This historic book may have numerous typos and missing text. Purchasers can download a free scanned copy of the original book (without typos) from the publisher. Not indexed. Not illustrated. 1896 Excerpt: ... and though I have killed them thus with my 4-bore, I think it a pity to do so. It would be cruel to fire at them there with smaller bores. When an elephant can be approached to within a few yards, and dropped on the spot, it is hardly sportsmanlike to take a long shot, and risk wounding the animal uselessly. The guns ...
This historic book may have numerous typos and missing text. Purchasers can download a free scanned copy of the original book (without typos) from the publisher. Not indexed. Not illustrated. 1896 Excerpt: ... and though I have killed them thus with my 4-bore, I think it a pity to do so. It would be cruel to fire at them there with smaller bores. When an elephant can be approached to within a few yards, and dropped on the spot, it is hardly sportsmanlike to take a long shot, and risk wounding the animal uselessly. The guns called jinjalls with which elephants were shot by natives in former days, are simply small cannon, fired from a tripod-stand. Two which I have weigh 45 lb. each, and carry a round bullet of nearly half a pound. The charge used was about half a pound of powder; native powder is not very strong, however. The guns are of native iron, the admirable softness of which alone prevented their bursting. A hunting-party consisted of four men--two to carry the gun slung on a pole, one the stands, and the fourth--the captain--to track, lay the gun, and to fire it. When the elephants were standing listlessly in thick cover at mid-day the gun was placed on the stands at about three feet from the ground, and directed anywhere on an elephant's carcass. It was fired with a touch-match, which gave the hunters two or three seconds to get away. It was usually fired within thirty yards' distance. The match being applied, every one ran for their lives, as the gun, being overcharged for its weight, always flew back several yards, and broken limbs were not unusually the result of failing to get clear. Elephants seldom escaped when wounded, and active hunters are said to have bagged five or six occasionally in a day. As a reward of 7 per head was paid for them by the Madras Government, this was a lucrative employment. There is no doubt that if this slaughter had not been prohibited years ago, the number of elephants would have been very much diminished at this da...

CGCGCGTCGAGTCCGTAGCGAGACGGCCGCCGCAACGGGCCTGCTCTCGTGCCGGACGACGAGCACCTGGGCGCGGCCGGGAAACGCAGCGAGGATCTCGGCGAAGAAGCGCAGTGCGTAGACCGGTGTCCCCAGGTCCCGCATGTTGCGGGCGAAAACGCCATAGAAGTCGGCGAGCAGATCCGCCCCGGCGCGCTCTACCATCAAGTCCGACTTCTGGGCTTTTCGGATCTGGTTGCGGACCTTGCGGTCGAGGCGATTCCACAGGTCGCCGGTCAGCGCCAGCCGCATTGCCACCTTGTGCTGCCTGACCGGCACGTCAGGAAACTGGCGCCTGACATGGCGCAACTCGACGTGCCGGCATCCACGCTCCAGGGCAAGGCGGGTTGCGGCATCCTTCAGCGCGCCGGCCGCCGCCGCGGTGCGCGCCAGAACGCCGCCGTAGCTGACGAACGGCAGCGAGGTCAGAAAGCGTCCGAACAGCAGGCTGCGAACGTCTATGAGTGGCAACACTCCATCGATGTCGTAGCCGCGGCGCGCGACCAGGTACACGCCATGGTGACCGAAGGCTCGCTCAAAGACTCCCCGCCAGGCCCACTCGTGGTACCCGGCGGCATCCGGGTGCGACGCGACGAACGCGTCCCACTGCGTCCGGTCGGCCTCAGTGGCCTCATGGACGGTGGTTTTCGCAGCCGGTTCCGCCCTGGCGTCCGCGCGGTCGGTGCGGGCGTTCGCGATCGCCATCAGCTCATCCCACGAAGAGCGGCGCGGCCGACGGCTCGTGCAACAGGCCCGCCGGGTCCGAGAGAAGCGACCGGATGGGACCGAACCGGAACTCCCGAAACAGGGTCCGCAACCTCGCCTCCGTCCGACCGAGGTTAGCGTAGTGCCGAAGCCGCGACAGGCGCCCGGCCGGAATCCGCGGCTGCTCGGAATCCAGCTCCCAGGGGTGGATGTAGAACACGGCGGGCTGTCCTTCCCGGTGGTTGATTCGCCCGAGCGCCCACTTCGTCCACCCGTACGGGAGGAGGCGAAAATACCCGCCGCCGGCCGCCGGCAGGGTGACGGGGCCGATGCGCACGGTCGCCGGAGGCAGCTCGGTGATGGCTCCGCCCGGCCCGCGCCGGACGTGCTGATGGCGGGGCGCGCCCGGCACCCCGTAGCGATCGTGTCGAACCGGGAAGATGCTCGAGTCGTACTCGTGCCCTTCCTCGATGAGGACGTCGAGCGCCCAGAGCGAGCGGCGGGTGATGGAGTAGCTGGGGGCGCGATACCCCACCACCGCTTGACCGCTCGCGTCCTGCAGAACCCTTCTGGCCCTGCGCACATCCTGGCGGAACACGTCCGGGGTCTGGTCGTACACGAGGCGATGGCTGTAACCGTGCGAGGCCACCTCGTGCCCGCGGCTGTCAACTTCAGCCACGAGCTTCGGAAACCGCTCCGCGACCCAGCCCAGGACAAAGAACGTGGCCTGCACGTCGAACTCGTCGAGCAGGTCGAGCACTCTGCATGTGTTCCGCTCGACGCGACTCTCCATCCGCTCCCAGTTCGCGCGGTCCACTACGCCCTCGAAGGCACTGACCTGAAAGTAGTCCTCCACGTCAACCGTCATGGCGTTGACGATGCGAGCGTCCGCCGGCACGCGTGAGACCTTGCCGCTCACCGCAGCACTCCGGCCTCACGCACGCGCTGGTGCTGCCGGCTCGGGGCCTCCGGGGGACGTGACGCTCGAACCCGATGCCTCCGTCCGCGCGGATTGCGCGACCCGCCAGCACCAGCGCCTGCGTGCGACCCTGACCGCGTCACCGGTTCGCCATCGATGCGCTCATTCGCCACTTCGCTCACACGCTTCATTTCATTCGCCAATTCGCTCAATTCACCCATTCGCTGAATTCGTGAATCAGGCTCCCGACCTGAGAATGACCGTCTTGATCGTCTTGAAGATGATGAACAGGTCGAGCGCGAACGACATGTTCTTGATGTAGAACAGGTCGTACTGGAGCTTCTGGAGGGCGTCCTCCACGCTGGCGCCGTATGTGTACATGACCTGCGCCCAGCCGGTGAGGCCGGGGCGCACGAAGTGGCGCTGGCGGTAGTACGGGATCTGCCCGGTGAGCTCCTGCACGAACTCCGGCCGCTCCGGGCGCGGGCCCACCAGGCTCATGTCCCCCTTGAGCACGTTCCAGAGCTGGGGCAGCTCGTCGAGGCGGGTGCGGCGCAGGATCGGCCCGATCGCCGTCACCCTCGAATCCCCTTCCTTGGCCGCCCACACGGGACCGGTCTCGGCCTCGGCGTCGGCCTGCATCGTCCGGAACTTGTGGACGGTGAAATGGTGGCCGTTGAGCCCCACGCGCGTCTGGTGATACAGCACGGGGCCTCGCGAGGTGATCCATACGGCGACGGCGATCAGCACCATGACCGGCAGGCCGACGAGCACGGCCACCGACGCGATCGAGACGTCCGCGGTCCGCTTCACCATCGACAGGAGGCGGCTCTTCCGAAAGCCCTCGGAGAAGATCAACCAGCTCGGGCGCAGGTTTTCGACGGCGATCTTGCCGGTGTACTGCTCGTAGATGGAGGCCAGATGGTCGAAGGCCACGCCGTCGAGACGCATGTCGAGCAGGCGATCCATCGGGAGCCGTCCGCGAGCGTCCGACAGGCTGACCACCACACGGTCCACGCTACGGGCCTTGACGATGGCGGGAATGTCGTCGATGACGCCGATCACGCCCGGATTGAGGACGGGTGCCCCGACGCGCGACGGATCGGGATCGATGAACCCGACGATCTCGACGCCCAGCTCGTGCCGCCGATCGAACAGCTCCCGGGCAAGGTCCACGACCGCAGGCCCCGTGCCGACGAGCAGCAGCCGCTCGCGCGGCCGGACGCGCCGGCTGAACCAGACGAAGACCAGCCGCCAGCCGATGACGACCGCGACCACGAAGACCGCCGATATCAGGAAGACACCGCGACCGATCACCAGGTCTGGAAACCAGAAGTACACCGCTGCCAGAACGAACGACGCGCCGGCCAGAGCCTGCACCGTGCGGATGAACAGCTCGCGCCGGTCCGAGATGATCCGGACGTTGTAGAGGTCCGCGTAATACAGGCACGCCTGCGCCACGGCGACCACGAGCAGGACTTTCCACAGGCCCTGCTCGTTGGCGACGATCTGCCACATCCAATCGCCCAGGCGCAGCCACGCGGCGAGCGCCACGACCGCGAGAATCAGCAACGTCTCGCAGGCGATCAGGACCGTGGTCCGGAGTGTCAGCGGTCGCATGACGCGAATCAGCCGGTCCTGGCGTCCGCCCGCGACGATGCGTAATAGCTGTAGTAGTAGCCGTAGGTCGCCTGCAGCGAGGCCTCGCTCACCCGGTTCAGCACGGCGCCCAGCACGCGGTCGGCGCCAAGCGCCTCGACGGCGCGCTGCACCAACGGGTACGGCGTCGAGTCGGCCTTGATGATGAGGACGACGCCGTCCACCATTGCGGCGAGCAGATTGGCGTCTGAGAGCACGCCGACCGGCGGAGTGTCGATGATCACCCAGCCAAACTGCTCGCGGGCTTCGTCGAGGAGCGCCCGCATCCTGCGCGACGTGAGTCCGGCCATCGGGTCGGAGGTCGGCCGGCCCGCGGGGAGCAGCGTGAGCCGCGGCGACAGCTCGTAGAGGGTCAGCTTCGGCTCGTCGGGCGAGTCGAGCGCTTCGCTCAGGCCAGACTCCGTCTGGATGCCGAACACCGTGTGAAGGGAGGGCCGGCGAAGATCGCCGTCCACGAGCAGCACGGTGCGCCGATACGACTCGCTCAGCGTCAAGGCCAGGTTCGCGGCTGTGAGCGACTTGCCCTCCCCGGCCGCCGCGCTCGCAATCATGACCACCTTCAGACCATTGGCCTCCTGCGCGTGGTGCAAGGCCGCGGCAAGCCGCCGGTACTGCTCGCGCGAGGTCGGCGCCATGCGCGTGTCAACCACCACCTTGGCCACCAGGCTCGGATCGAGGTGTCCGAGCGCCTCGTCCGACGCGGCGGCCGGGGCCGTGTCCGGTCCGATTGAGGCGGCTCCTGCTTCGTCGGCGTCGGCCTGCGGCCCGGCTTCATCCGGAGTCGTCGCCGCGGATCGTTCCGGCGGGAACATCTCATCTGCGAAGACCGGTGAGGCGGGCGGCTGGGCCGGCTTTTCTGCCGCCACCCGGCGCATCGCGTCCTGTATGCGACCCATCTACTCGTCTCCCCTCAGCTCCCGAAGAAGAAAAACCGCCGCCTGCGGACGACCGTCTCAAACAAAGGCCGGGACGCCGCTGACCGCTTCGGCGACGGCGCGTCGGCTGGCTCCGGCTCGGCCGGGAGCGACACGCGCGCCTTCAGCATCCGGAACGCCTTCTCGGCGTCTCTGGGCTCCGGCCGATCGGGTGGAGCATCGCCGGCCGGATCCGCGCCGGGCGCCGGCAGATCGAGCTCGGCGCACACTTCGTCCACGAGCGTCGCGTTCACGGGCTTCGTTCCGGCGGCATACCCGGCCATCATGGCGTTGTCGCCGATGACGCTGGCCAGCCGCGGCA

Good. Gilt pictorial front board and spine; cover soiled/very rubbed, corners and spine ends very rubbed/bumped (interior exposed), ~9cm tear at top spine end; edges lightly soiled; crack along rear interior hinge and partial crack after first signature; endpapers lightly soiled; some foxing throughout; binding a bit shaken but still intact; cover, edges, and interior intact and clean except as noted.
Fair. Book Dedcorative cover with embossed gilt drawing of hunter and wilf steer. Cover has insect damage at spine exterior hinges and about one third of surface of rear cover. Inscriptin dated Sept 12th, 1890. Many plates. This book is well worth rebinding preserving the skin of the cover. The block itself is tite and well preserved.
Good. 8vo-over 7¾-9¾" tall Overall good condition with original pictorial cloth covers and original endsheets. Corners rounded, some fraying to extremities, but a generally sound copy with fairly bright gilt title and decoration on front cover and some rubbing to titles on spine. Bookplate on front pastedown, blindstamp on flyleaf and 1896 pencil ownership name and date on blank preliminary page. To preserve this condition will require delicate handling.
Good. 8vo-over 7¾"-9¾" tall Colored frontspiece and 23 plates, top edge gilt, re-bound with raised bands and gilt decorations on spine, includes the original cover and spine at end of book; cover lightly rubbed/soiled; bottom and fore-edge very barely soiled; binding tight; cover, edges, and interior intact and clean except where noted; due to the weight of this item, additional shipping charges may apply.
Fair with no dust jacket. Xviii, 387, (1) pages + frontis + 23 plates including 3 coloured maps. Green cloth covers with dark green and gilt lettering and illustration on spine and front board. Top edges gilt. Moderate-heavy rubbing to cloth covers. 1/2" and 3/4" chips and fraying to cloth at tail corners of boards. 1/4" chips to cloth at head corners of boards. 3/8" chips to cloth at head and tail of spine. Internally good. Rear hinge loose. Gutter split between pp. 386 & 387. Owner's signature on front endpaper. Tissue guard to frontis present. Light browning to pages and page edges.; 8vo.
1896, 6th Edition. () Near fine. [xviii] 387pp. Square octavo. Publisher's gilded, illustrated bevelled boards; spine title in gilt with vignette. Discreet bookplate to front fly. Illustrated frontis with tissue guard; 23 B / W plates from drawings. Textblock edges slightly browned, minor shelfsoil to lower. A bright copy; boards particuarly striking. A first hand account of hunting in India; the author spent 13 years as the "Officer in Charge of the Government Elephant Catching Establishment" in Mysore. As an elephant catcher, Sanderson oversaw the capture and taming of wild Indian elephants. In addition, he also hunted for tiger, bear and wild buffalo in the area.
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